The NewStandard ceased publishing on April 27, 2007.

Kansas City Water Found Suffering from Systemic Pollution

by Catherine Komp

Sept. 21, 2006 – High levels of pharmaceuticals, pesticides, cleaning detergents and other chemicals have been detected by federal researchers in the Blue River Basin, located in Missouri and Kansas.

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The pollution affects about half of the metropolitan area of Kansas City, and researchers say urban development is largely to blame.

The US Geological Survey, an arm of the Interior Department, has released a report in cooperation with Kansas City that found contamination "may be increasing" and that more investigations are needed. The 166-page report documents a study of the Blue River Basin carried out between 2000 and 2004.

Development within the upper basin continues at a rapid pace, increasing the potential for toxic water quality, according to researchers. The report states that some of the chemicals examined "likely produce adverse effects" both for humans and the environment, including "direct harm to bacterial or aquatic health."

E. coli bacteria, which the EPA states are "a very good predictor" of contamination in fresh waters, was also found from human, dog, bird and unknown sources in high concentrations in several parts of the basin. Samples from two streams running through Kansas City, the Blue River and Brush Creek, yielded concentrations of 380 E. coli colonies per 100 milliliters and 355 colonies per 100 milliliters respectively.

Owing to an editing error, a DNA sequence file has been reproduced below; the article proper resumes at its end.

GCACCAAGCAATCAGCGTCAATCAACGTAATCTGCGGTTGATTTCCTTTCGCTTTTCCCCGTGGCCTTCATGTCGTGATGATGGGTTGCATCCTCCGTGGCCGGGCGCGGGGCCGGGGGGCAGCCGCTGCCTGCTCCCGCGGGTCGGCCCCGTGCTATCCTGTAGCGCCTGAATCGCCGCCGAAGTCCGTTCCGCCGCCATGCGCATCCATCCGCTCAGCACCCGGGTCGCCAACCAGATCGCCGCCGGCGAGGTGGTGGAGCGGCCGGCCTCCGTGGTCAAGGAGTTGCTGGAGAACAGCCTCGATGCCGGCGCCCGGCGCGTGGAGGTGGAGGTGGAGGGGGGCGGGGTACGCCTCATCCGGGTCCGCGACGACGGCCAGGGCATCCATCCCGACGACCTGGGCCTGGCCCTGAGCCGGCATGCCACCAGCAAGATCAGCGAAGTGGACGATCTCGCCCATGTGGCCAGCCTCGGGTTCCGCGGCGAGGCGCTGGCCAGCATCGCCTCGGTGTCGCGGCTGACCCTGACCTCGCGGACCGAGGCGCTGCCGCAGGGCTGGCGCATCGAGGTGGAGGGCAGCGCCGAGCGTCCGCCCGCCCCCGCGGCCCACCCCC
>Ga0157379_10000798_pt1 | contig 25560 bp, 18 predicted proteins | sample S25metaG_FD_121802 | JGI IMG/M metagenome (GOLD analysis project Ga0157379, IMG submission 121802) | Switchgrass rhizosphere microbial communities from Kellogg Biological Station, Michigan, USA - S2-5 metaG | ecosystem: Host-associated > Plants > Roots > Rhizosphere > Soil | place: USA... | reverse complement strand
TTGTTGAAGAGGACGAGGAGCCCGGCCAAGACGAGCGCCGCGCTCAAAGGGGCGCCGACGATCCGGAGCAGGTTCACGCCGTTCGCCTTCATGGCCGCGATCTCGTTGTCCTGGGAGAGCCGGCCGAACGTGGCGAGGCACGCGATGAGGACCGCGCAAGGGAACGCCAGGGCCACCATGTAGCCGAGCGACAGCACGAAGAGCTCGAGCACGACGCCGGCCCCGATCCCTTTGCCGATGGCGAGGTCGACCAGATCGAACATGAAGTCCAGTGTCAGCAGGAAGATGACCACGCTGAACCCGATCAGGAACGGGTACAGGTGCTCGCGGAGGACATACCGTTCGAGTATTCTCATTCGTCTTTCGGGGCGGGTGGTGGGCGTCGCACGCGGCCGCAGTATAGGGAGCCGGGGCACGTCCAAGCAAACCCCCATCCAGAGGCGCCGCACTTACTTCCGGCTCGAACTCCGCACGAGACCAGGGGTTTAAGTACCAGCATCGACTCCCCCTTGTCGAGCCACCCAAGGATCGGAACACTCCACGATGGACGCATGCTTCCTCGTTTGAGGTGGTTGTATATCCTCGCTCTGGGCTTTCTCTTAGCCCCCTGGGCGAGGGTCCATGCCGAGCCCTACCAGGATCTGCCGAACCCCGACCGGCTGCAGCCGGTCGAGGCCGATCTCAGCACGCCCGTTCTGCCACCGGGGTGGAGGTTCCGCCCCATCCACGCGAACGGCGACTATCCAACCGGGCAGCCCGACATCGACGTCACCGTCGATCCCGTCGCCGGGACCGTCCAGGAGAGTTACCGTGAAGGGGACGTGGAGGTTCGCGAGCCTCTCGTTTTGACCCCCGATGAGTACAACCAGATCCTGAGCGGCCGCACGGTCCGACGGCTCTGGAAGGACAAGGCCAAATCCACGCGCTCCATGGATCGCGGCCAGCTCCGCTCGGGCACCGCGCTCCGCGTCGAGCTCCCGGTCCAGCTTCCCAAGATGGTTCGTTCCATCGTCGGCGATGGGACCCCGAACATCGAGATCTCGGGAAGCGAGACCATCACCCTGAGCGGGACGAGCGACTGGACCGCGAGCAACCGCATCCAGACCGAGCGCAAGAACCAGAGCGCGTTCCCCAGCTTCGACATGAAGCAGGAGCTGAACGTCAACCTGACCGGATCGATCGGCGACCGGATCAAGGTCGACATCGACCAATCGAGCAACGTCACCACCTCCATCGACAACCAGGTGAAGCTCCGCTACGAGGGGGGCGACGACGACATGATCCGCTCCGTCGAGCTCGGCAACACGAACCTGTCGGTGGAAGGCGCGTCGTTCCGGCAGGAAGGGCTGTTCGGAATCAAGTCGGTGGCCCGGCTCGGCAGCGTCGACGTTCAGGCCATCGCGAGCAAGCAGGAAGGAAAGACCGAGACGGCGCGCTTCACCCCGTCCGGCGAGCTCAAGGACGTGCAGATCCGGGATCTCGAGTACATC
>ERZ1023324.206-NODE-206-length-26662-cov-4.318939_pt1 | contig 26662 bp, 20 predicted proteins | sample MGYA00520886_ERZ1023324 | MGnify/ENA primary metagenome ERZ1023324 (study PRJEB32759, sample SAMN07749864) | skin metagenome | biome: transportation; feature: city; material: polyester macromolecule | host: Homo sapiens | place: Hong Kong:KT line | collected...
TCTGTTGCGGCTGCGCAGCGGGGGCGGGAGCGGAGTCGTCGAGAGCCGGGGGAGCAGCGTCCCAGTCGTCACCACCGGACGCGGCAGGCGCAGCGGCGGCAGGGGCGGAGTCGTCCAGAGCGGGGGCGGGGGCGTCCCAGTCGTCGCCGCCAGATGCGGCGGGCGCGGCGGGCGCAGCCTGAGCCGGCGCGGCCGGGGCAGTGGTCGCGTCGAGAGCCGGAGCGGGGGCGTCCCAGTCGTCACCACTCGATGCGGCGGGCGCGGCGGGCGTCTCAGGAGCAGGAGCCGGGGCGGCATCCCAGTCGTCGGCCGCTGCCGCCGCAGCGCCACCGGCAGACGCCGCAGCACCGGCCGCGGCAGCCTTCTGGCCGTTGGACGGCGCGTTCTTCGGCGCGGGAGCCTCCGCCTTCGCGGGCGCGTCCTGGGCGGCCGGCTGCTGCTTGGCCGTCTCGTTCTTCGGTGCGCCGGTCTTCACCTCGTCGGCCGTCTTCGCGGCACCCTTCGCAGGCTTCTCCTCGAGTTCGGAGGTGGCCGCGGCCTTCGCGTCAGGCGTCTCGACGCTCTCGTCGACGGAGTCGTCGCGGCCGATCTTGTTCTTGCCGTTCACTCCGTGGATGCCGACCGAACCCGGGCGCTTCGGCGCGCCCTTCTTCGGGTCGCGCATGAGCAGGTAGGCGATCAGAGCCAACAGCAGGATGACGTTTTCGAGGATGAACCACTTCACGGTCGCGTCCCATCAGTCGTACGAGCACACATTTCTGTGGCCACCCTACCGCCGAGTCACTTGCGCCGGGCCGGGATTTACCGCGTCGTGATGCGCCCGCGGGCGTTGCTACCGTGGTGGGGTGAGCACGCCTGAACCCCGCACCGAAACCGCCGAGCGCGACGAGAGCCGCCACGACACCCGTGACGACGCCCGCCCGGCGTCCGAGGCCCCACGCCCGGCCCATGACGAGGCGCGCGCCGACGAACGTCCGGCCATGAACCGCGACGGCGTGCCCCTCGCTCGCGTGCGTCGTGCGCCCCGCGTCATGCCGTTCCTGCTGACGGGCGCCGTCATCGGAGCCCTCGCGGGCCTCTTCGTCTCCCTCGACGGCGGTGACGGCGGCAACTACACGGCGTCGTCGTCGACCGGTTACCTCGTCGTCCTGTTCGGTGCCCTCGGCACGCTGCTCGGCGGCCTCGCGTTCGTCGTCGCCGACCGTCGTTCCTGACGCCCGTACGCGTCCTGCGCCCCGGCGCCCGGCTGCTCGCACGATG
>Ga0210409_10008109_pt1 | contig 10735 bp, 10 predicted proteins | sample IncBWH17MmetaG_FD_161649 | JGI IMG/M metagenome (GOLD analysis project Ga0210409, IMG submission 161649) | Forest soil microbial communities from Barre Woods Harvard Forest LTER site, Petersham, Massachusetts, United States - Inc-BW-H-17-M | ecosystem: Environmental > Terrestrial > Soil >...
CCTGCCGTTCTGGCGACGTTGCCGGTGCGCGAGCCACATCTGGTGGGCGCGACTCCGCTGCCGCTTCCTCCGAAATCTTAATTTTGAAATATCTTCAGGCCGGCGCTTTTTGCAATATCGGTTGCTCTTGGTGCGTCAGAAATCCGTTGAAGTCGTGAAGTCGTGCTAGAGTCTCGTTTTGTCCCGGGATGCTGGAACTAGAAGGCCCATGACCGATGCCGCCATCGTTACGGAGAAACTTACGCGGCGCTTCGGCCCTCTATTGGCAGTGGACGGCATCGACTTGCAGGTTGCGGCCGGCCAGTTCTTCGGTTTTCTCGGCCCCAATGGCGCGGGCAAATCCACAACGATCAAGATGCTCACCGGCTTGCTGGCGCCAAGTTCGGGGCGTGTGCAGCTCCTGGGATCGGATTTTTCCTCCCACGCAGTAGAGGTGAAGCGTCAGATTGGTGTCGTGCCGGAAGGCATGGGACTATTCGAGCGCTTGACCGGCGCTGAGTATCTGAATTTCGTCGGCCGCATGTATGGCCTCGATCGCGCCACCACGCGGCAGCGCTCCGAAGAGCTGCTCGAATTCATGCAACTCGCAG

The report states that some of the chemicals examined "likely produce adverse effects" both for humans and the environment, including "direct harm to bacterial or aquatic health."

While the EPA does not set E. coli thresholds for rivers, creeks and streams, agency spokesperson Dale Kemery told The NewStandard that "if [these levels] were in beach water, it would probably call for a beach closure."

The EPA’s E. coli threshold for the Great Lakes and coastal beaches is 126 colonies per 100 milliliters.

However, neither the report nor the federal officials presenting it at a press conference in Kansas City elaborated on the implications of the findings.

"That’s not my job as a scientist to determine whether or not… [residents] should go near the water or not go near the water," Don Wilkison, lead author of the study, told the Kansas City Star. "I’m confident that people can make their own informed decisions when confronted with the science."

Kansas City is particularly susceptible to water quality problems because of its combined sewage system, also called CSO, which carries both storm water and sanitary waste in the same drainage network. During particularly wet weather, the systems overflow, sending the discharge into streams and rivers.

Some 770 cities across the country use combined systems. Federal and state law requires communities with combined systems to develop plans to control their overflow.

According to the Kansas City water services website, the city has invested millions of dollars since the 1980s to study and repair the combined sewer system, which is more than 100 years old. More recently, in 2003, the city manager was authorized to begin a long-term control plan for the CSO and has conducted public hearings on the issue since then. Last May, Kansas City officials approved $7.5 million dollars for an engineering company to develop a long-term control plan for the CSO.

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The NewStandard ceased publishing on April 27, 2007.


Catherine Komp is a contributing journalist.

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